Posted in Editing

Tightened Language

When you are writing a story, whether a book length story or a short story, be as clear in your language use as you can. Get rid of redundancies and use of too many words to tell or describe something, when a few words will suffice.

Too Wordy: Joe walked as slow as he possibly could on purpose because he knew it would make me angry.
Cleaned Up: Joe trudged down the path. He knew it would irritate me.

In the first sentence too many words are used to say what one word can do. By using the word trudge, we get a clearer picture of how slow Joe is walking without the extras. Then breaking it down into two sentences makes it easier to read.

Too Redundant and Excessive Language: The quarrelling couple downstairs worked my last nerve, I thought. The whole situation was making me angry to the point I wanted to go down stairs and tell them to stop.
Tightened Up: The quarrelling couple downstairs worked my last nerve. Hmm, maybe I’ll pound on their door and tell them to stop.

In the first sentence we don’t need the words I thought because we already know the character is thinking the words we just read. It’s one of those unwritten understandings. The reader just knows. That is what’s called excessive language. We also have redundant language in that sentence. The reader already knows the character is angry so the words, The whole situation was making me angry to the point…, is not needed.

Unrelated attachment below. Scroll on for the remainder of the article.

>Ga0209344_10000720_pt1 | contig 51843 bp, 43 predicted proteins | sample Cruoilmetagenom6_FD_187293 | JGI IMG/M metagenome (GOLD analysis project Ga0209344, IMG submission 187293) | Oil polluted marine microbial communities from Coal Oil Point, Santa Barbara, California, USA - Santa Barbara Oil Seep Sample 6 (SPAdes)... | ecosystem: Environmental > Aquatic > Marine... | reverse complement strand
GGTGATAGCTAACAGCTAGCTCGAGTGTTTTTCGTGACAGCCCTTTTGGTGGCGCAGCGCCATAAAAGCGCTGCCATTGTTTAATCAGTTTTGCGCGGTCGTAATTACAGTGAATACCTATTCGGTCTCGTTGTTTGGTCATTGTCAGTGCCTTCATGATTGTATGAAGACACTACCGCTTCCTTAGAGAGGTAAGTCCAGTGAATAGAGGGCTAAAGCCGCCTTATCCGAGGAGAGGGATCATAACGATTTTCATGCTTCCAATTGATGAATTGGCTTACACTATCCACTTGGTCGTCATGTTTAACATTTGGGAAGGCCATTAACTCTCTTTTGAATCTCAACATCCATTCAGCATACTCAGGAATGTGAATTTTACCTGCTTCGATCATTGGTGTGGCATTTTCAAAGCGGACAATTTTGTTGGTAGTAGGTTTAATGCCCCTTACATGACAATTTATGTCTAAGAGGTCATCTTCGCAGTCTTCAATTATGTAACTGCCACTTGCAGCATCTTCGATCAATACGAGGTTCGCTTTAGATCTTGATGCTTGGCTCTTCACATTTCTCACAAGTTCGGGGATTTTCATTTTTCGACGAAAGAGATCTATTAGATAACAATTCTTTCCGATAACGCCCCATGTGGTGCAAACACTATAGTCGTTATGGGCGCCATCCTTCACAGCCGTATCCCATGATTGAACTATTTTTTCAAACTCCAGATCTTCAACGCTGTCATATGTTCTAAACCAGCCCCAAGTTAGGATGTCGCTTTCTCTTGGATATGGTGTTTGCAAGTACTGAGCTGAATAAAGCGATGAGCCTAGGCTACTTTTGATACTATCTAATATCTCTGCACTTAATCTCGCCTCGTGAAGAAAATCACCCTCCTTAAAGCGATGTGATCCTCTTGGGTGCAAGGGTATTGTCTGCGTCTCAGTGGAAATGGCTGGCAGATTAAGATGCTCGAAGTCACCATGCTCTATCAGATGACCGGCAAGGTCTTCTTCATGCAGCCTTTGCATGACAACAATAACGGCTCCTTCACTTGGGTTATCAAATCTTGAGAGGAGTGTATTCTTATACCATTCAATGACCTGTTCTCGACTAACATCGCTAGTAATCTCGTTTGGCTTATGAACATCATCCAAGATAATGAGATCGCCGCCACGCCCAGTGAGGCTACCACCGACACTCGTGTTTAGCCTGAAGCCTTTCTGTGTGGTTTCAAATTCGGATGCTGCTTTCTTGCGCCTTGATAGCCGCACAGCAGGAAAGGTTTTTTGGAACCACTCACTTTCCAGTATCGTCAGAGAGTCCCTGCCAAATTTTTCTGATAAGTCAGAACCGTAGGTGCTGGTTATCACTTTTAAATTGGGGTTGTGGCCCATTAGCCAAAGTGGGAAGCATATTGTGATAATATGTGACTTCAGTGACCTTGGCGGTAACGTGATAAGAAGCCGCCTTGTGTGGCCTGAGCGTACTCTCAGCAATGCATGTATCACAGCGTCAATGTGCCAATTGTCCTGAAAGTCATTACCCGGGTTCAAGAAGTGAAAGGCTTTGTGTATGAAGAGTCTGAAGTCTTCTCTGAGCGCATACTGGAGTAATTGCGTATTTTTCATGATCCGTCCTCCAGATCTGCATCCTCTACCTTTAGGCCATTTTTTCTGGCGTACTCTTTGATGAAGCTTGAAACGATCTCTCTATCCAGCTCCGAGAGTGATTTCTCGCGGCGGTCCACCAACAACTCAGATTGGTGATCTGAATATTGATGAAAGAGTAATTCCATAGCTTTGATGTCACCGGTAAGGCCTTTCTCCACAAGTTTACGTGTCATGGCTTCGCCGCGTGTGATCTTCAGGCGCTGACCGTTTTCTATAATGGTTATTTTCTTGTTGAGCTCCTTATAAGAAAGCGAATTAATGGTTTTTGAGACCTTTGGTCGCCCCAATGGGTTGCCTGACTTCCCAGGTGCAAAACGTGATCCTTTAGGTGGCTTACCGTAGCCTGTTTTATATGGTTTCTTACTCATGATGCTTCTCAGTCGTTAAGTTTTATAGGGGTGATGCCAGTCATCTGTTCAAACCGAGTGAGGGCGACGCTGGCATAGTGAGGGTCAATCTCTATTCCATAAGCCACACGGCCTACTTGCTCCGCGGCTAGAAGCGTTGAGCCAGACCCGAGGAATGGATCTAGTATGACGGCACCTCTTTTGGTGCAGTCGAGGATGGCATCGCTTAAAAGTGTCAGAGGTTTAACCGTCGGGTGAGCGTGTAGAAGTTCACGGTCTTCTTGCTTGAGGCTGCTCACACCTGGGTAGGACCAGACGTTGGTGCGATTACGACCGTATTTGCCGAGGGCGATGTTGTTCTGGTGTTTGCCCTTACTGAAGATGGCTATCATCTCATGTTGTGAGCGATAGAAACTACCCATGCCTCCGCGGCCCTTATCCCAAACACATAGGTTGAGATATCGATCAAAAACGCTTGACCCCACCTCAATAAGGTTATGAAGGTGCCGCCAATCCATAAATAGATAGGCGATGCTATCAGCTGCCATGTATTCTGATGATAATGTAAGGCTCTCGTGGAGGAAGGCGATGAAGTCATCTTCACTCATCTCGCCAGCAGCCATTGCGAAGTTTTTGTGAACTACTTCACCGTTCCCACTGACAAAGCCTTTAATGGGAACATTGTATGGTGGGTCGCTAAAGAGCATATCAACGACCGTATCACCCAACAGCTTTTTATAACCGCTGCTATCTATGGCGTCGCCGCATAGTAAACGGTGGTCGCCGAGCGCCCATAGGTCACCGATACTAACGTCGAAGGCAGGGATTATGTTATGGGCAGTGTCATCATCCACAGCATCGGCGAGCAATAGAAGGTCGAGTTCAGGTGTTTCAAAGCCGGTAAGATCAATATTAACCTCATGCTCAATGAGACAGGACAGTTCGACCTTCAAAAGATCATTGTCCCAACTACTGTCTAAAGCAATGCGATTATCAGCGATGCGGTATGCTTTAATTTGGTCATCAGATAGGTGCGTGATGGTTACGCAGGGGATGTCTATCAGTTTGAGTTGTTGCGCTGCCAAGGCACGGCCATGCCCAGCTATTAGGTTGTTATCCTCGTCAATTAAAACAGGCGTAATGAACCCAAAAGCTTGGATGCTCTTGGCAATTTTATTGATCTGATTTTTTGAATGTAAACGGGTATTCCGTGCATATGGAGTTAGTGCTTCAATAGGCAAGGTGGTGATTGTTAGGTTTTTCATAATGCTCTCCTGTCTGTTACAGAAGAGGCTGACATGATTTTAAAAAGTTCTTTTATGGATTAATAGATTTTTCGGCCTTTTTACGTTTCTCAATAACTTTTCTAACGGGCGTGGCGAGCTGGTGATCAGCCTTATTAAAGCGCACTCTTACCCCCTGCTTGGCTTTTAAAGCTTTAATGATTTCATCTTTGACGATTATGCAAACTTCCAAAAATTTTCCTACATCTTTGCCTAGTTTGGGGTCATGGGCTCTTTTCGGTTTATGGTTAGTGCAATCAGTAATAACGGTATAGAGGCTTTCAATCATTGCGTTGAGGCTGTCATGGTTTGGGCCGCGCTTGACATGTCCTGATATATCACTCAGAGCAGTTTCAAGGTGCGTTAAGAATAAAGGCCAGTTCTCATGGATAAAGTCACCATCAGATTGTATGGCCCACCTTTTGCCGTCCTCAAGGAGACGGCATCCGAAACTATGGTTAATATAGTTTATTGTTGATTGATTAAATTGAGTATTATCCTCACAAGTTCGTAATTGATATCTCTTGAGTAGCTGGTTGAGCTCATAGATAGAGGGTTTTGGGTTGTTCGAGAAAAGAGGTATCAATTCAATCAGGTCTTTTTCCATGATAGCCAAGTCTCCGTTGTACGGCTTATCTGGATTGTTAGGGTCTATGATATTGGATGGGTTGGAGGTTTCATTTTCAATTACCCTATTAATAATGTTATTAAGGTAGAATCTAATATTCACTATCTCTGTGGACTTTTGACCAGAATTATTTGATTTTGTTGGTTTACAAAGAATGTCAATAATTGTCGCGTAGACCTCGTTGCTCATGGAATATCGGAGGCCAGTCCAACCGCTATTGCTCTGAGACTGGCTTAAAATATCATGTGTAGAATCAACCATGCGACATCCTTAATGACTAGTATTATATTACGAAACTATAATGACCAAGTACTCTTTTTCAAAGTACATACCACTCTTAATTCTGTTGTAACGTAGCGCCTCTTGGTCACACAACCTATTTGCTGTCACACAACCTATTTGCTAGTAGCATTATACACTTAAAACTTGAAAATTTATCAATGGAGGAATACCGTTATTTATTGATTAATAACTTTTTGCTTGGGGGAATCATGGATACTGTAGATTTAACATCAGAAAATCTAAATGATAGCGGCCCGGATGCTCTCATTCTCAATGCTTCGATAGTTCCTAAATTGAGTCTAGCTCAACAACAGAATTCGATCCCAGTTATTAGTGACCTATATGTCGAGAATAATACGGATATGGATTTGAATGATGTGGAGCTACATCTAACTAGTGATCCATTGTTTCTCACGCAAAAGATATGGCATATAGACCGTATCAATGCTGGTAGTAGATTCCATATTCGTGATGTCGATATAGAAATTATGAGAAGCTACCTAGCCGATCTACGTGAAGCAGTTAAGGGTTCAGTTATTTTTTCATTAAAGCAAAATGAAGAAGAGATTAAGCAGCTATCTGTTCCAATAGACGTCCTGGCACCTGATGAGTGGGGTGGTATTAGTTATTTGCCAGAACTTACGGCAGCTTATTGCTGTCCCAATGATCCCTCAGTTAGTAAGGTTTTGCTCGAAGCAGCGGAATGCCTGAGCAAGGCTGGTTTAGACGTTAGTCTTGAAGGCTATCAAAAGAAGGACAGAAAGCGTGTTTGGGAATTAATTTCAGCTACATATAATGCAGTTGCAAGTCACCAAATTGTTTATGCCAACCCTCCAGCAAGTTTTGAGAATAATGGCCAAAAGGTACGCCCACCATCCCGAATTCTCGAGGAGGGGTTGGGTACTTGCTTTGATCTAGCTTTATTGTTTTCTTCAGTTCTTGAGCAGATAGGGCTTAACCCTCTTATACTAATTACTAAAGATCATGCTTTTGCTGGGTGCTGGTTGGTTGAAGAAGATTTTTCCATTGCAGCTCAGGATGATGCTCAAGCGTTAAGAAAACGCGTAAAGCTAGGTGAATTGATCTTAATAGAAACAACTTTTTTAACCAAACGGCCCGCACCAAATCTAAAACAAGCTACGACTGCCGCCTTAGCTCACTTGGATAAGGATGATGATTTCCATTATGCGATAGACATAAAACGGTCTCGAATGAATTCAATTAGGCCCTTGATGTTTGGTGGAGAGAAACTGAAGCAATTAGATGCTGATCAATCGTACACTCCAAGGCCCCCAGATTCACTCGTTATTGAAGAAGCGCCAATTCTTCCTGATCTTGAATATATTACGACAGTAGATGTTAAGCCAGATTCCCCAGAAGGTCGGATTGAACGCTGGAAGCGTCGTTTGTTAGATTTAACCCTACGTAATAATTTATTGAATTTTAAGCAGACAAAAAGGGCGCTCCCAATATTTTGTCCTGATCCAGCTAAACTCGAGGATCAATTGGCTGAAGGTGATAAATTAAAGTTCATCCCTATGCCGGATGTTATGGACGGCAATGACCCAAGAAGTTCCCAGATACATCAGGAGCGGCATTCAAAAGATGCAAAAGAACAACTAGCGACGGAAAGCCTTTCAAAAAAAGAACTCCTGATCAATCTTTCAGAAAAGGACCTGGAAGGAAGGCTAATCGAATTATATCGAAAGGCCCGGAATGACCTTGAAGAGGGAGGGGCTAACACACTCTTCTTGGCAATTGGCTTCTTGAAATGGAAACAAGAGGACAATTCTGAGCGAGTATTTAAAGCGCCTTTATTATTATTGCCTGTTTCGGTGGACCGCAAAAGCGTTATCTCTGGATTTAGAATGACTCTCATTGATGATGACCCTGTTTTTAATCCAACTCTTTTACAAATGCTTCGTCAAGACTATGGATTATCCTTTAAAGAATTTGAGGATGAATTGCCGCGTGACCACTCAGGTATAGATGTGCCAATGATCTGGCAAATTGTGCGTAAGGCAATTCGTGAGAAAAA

Posted in Characterization

Voice

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When I am reading a work of fiction, I hear the voices of the character in my mind. No, I don’t hear voices literally. I imagine I hear them. That’s quite different. But, when I hear each of them as I’m reading, they all sound different. I hear them that way because the author did such a good job with creating a voice for each individual character that they all sound different.

So how do we make our fictional characters sound different? It comes down to choice of words and how those words are said. I think body language/facial expression also plays a part in that it helps with how the words are intended when spoken on the page in your dialogue. Think of their character too. Is how they speak out of character for them. If so, why?

Look at the different ways to say something.

Example:
“You heard that? Really? I didn’t think I was that loud,” said Bill.

“Hey ya. Serious now, ya’ll hear that? How? Not like I was ‘at loud or nothin,” said Bill.

Play around with your words. See your character in your mind. Imagine them talking. How are they saying what their saying?